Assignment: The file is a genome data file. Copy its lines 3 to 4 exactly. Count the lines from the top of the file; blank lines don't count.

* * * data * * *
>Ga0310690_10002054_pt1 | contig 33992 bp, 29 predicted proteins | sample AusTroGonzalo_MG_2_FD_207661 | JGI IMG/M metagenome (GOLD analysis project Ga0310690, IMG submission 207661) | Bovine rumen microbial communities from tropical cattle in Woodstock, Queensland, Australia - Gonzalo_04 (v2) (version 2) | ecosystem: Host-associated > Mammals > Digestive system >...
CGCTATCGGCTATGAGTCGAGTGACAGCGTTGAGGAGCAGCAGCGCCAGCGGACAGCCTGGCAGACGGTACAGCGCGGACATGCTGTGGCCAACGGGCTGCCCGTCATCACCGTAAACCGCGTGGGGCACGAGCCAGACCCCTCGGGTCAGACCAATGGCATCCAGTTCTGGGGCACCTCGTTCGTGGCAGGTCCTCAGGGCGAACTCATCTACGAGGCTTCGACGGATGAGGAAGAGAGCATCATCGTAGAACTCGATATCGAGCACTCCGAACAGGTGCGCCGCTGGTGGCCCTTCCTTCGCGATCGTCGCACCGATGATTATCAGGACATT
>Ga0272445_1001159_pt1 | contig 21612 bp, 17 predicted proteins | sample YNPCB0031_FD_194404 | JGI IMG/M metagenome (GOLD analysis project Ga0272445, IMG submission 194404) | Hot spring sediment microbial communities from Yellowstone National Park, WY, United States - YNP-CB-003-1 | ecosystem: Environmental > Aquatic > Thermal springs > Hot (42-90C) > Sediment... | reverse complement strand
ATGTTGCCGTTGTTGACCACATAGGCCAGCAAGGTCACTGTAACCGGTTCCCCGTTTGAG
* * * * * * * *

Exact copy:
>Ga0272445_1001159_pt1 | contig 21612 bp, 17 predicted proteins | sample YNPCB0031_FD_194404 | JGI IMG/M metagenome (GOLD analysis project Ga0272445, IMG submission 194404) | Hot spring sediment microbial communities from Yellowstone National Park, WY, United States - YNP-CB-003-1 | ecosystem: Environmental > Aquatic > Thermal springs > Hot (42-90C) > Sediment... | reverse complement strand
ATGTTGCCGTTGTTGACCACATAGGCCAGCAAGGTCACTGTAACCGGTTCCCCGTTTGAG